3 PH bets fall in Day 1 of Rio Games

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Great Britain’s Joseph Cordina (left) punches Philippines’ Charly Coronel Suarez during the Men’s Light (60kg) match at the Rio 2016 Olympic Games at the Riocentro - Pavilion 6 in Rio de Janeiro on Sunday.

Great Britain’s Joseph Cordina (left) punches Philippines’ Charly Coronel Suarez during the Men’s Light (60kg) match at the Rio 2016 Olympic Games at the Riocentro – Pavilion 6 in Rio de Janeiro on Sunday.

Three Filipino athletes, including one potential medal hopeful, fell out of contention one after the other as action in the 2016 Rio Olympics went full blast on Saturday (Sunday in Manila) in different venues in and around the city.

Table tennis player Ian Lariba, who carried the Philippine flag in the opening ceremony Friday evening, was first to fall, losing to Xing Han of Congo in straight sets, 11-7, 13-7, 11-9, 11-7, in a morning match at the Riocentro Pavilion 3.

“There’s still some things lacking in my game. I can still feel the tension. But I will learn from this experience,” said the 21-year-old Lariba.

In swimming, Jessie Khing Lacuna, who’s in his second straight Olympics, failed to keep up with rivals in the men’s 400m freestyle.


Lacuna, a 22-year-old student at Ateneo, finished sixth among seven swimmers in Heat 2 of his event with a time of 4:01.70. It was way below his personal best of 3:55:34.

Mack Horton of Australia eventually won the gold in the 400m freestyle with a time of 3:41.55. Not even Lacuna’s best time of 3:55.34 would have kept him close to the eighth and last finalist, Jordan Pothain of France who timed 3:49:07.

Reporters were not able to talk to Lacuna.

In boxing, lightweight Charly Suarez, who will turn 28 on August 14, also suffered a bitter 2-1 split decision loss to Joseph Cordina of Great Britain. The Filipino won in the eyes of the referee from Turkey, 29-28, but lost in the cards of those from Morocco (29-28) and Uzbekistan (30-27).

The judge from Uzbekistan gave all three rounds to Cordina, including the second, where Suarez landed a couple of right straights to his opponent’s face. The judges from Turkey and Morocco both had the Filipino winning the second round.

It was a sorry loss for Suarez, who had hoped to get past Cordina, taller by three inches at 5’9” but one who does not have the boxing skills of the Filipino veteran.

Suarez’s corner, including himself, thought he did enough to win the contest.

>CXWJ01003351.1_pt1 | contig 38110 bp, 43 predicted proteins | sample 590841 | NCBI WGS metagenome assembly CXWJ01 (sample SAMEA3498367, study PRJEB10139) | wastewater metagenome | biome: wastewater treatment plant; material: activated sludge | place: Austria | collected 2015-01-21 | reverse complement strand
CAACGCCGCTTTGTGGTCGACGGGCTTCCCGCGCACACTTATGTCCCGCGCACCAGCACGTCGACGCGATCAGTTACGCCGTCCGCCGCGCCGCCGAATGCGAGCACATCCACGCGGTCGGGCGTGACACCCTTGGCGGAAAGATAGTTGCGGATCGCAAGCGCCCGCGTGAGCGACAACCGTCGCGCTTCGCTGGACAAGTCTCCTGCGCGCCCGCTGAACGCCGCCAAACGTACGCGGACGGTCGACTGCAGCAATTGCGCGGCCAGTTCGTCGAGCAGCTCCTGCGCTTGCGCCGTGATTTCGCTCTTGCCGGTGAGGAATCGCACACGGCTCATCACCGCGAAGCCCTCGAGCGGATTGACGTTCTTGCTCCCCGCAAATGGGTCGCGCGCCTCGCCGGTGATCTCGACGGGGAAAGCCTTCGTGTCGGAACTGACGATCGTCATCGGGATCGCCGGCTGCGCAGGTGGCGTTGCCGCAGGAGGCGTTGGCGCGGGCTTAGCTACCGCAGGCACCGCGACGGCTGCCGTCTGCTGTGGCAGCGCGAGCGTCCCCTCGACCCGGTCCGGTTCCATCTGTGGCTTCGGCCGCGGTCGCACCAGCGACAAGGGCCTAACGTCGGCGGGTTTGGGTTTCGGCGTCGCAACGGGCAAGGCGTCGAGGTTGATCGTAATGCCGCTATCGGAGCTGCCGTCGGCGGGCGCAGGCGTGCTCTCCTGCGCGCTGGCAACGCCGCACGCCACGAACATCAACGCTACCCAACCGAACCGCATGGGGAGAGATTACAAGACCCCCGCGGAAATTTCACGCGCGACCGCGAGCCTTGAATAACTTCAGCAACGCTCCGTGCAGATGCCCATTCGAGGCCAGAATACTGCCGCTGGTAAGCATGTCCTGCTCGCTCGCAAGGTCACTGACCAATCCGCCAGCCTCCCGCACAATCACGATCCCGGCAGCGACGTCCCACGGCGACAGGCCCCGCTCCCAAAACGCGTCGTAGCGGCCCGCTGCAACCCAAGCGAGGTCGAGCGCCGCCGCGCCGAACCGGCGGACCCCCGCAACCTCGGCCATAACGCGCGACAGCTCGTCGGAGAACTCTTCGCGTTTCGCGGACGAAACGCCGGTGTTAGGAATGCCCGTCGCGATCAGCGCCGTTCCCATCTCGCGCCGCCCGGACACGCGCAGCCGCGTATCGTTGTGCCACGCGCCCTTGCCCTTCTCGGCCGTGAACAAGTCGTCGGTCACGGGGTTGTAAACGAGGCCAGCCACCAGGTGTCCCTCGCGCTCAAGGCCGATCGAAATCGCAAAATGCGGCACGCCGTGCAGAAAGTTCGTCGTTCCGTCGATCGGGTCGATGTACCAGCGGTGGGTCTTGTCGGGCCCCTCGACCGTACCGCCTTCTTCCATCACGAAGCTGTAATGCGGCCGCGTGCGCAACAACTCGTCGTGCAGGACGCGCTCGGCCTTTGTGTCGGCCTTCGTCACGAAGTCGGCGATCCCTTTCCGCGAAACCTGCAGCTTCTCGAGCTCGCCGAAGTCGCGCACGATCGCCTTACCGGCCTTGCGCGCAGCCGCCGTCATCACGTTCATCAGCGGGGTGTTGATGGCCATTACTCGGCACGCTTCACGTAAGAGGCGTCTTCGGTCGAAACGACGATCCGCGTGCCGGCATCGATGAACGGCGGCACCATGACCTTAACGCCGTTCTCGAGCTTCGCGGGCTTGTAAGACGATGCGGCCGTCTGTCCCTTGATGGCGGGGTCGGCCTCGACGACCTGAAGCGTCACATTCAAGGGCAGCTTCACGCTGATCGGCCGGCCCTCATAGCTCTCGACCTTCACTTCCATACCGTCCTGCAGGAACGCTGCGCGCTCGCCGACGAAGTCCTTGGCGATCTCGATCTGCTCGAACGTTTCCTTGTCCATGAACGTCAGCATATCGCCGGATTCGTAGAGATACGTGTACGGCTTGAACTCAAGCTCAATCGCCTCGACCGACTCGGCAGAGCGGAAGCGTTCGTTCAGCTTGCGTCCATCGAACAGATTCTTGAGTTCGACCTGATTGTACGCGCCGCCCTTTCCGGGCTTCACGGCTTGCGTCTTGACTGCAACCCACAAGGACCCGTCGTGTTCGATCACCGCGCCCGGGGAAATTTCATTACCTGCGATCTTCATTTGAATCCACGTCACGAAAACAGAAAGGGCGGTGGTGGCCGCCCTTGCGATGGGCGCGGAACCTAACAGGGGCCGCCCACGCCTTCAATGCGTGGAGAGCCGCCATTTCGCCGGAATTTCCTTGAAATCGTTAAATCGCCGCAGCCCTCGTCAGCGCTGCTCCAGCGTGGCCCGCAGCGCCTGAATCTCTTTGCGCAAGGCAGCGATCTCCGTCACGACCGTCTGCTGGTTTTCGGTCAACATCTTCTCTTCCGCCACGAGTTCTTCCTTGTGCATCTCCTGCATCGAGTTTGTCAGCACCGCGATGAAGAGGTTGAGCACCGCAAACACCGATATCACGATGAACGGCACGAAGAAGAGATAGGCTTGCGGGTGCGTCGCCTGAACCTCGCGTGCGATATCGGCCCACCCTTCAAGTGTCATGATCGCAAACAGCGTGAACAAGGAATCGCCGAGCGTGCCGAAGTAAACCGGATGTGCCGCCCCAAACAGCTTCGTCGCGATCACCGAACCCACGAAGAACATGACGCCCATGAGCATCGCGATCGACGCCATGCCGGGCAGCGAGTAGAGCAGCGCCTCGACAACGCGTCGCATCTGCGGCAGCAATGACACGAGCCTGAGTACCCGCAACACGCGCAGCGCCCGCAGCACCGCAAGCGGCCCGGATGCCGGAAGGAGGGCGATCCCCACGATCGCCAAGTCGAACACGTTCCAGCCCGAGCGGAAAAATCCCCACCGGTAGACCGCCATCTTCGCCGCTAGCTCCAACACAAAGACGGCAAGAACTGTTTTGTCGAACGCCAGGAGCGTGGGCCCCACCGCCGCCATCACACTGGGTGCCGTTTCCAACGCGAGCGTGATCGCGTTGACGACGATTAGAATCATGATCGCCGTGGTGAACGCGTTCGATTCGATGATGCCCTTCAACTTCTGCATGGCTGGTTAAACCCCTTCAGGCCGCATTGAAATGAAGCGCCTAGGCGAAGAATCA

“I thought we’ve won,” said Filipino coach Nolito “Boy” Velasco at the Athletes Village a couple of hours after Suarez failed to advance to the quarterfinals.

Velasco felt that Suarez did well even in the third round and was quite surprised that all three judges gave the round to the British fighter.

“His opponent hardly threw punches in the third round. He didn’t show anything. But that’s the way it is, win some, lose some,” he added.

Philippines’ Ian Lariba hits a shot in her women’s singles qualification round table tennis match at the Riocentro venue during the Rio 2016 Olympic Games in Rio de Janeiro on Sunday. AFP PHOTOS

Philippines’ Ian Lariba hits a shot in her women’s singles qualification round table tennis match at the Riocentro venue during the Rio 2016 Olympic Games in Rio de Janeiro on Sunday. AFP PHOTOS

Velasco said Suarez did well in the first two rounds that he even ordered the most senior member of the Philippine boxing team to go all-out during the final round to make sure he’d win.

“I told Charly to go all-out during the third round because we might be cheated,” said Velasco.

Suarez, who wanted to reach the medal rounds in his first Olympics, said he gave his best inside the ring but had accepted the decision of the judges.

“I thought I’ve won. But I accept the loss. My opponent is a good boxer. He’s tall and fights long [range],” he said.

A small group of Filipinos based in Rio de Janeiro cheered from the stands, and joined others who booed the decision.

With Suarez out of contention, the burden now falls on light-flyweight Rogen Ladon, who makes his debut on Monday against Colombia’s Yurberjen Martinez, a 3-0 winner over Brazil’s Patrick Lourenco earlier Saturday.

Ladon, who drew a bye as the No. 5 seed in the 49kg class, only needs to win two matches to assure himself of a bronze and four to win the gold.

“What I’ve failed to achieve might be achieved by Ladon or anyone else in our team,” said Suarez.

Philippine Olympic Committee Pre­sident Jose Cojuangco watched Suarez compete, joined by POC officials Steve Hontiveros, Julian Camacho and Jose Romasanta, who is the chef-de-mission in this Olympics.

“Unfortunately we could not get the win today. But we all saw them compete and fight hard. We still have others in contention,” said Romasanta.

Weightlifters Hidilyn Diaz (63kg) and Nestor Colonia (56 kg) are scheduled to compete starting at 3 p.m. Sunday here.

“I will just give my best. I’m okay. There’s no problem with my training. There are no distractions here,” said Diaz, in her third straight Olympics.

The others who are still waiting for their turn are judoka Kodo Nakano in the 81kg on August 9; swimmer Jasmine Alkhaldi, who vies in the women’s 100m freestyle on August 10; golfer Miguel Tabuena from August 11 to 14; marathoner Mary Joy Tabal on August 14; hurdler Eric Cray on August 15; long jumper Marestella Torres on August 16; and taekwondo jin Kirstie Elaine Alora in the +67kg on August 20.

PNA

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